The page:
• Avoid sugary drinks. Give your child milk or water. Don’t give sugary drinks like soda, juice with added sugar, or flavored milk.
  • Limit fruit juice. If you give your child fruit juice, give 100% juice with no added sugar, give no more than four (4) to six (6) ounces per day, and have your child drink it in one sitting.

Avoid sipping on non-water drinks in bottles and sippy cups

Milk and formula have sugar too. The sugars in drinks other than water can cause tooth decay when they stay on the teeth for too long.

  • Limit sipping. Limit sipping of drinks other than water from bottles or sippy cups, especially between meals.
  • Don’t let your child sleep with a bottle or a sippy cup. Sleeping with a bottle or sippy cup with any drink other than water can cause tooth decay.
  • Don’t use a bottle as a pacifier. Bottles should only be given when a baby is hungry or thirsty.
  • Drink from a cup. Help your child drink from a regular cup by age one.
  • Give your child tap water. The fluoride in New York City’s tap water helps prevent tooth decay.

Don’t share utensils or bites of food

Babies are born without the germs that cause tooth decay. They get these germs from spit (saliva) that is passed from the mouths of adults to their own mouth. Some of the ways that saliva might be shared with a baby are by sharing a spoon or piece of food, or by cleaning off a pacifier with saliva instead of with water. As soon as these germs are in a child’s mouth, the process that causes tooth decay can start, even before the child has teeth.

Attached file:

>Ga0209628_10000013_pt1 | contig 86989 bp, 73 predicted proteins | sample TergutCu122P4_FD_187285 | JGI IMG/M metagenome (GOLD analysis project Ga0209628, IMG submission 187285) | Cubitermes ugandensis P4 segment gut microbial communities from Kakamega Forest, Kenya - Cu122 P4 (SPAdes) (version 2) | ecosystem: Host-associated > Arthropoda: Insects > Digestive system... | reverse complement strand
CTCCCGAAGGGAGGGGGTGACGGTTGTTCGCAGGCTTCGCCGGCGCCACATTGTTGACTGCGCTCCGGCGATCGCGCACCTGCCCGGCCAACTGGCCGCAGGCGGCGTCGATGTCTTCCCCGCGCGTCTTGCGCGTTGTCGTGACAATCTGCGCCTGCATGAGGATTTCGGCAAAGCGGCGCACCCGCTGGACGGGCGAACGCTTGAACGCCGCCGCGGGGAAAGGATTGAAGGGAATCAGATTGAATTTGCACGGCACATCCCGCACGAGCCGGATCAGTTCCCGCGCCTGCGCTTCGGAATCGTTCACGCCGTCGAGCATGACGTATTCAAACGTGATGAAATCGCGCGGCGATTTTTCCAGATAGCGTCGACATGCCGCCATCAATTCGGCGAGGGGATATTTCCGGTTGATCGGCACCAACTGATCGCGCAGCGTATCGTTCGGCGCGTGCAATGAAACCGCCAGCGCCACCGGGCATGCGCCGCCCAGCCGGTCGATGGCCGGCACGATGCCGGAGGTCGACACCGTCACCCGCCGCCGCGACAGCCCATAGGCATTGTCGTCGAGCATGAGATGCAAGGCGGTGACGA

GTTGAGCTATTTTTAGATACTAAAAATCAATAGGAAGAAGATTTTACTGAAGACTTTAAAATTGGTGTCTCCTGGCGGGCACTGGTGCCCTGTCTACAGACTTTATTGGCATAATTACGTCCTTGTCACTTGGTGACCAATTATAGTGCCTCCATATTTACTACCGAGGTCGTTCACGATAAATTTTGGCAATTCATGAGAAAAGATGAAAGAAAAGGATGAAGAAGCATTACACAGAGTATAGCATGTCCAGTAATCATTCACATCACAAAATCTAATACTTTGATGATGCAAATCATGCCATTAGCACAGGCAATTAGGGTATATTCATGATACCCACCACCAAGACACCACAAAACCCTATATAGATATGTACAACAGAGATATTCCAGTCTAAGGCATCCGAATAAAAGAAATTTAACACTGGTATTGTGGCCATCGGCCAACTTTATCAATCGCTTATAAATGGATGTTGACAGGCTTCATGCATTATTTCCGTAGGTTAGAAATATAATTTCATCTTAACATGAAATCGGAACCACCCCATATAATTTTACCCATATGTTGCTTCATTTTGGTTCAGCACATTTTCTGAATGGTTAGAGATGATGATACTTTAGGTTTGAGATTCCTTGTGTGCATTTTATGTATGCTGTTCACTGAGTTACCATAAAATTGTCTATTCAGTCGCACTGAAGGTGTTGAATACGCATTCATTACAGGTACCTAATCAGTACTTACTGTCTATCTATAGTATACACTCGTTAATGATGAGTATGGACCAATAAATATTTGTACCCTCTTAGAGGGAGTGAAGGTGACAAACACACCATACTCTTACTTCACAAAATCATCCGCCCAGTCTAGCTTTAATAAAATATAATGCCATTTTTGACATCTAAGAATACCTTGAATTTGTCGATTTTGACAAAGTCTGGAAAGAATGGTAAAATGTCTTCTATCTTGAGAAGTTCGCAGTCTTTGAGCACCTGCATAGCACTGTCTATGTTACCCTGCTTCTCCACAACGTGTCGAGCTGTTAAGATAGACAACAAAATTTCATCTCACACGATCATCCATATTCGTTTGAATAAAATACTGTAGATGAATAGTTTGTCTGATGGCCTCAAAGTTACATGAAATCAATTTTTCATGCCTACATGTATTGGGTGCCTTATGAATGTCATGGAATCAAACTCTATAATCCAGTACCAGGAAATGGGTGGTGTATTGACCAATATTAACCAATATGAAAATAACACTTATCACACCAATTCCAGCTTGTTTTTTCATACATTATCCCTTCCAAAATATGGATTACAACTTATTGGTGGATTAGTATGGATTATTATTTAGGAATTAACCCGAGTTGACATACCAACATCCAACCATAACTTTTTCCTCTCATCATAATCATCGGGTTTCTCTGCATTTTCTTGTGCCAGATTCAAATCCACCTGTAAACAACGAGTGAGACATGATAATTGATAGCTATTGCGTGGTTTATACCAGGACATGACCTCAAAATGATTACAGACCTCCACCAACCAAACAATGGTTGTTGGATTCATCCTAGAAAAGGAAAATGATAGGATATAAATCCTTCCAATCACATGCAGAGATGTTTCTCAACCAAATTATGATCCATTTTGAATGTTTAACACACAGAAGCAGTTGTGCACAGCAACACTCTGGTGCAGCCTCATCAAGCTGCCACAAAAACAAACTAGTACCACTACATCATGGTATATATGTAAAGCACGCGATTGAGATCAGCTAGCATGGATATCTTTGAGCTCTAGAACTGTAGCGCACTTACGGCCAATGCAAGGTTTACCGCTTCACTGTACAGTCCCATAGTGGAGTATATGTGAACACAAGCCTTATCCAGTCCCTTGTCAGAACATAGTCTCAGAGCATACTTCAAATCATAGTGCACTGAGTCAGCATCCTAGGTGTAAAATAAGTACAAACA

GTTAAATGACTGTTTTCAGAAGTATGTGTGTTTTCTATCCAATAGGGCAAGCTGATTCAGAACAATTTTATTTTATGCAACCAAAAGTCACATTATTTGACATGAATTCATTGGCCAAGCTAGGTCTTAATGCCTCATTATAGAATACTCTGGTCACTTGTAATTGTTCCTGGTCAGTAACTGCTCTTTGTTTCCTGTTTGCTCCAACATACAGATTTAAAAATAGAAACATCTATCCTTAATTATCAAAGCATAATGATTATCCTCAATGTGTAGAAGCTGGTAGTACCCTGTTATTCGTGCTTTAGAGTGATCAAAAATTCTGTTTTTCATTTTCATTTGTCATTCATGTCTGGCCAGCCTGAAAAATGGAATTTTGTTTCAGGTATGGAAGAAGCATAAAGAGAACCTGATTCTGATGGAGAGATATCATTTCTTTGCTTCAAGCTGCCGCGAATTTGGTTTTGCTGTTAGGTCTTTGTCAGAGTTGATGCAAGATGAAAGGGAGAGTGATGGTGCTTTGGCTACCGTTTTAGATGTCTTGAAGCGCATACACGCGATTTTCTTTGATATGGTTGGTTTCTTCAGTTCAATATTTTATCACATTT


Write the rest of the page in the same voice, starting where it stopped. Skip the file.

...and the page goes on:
• Don’t share saliva. To avoid spreading germs, don’t put a spoon or a piece of food from your mouth into your child’s mouth. Use water, not your mouth, to clean off a pacifier.
  • Take care of your own teeth. Brush, floss, and visit the dentist regularly to reduce germs in your mouth.

Visit the dentist

Resources for Kids (from NYC HEALTH)

The health of your mouth (oral health) is an important part of good health and well-being. Many New Yorkers have tooth decay and gum disease but oral health problems can be prevented and treated.

Beyond Tooth Decay: Why Good Dental Hygiene is Important

(Medical News Today Article By David McNamee) In this spotlight feature, we peer beneath the plaque to investigate what other - perhaps unexpected - health conditions are affected by poor dental health.

Oral Health in America: A Report of the Surgeon General (Executive Summary):

Fact Sheet on studies on the association between oral health and school performance: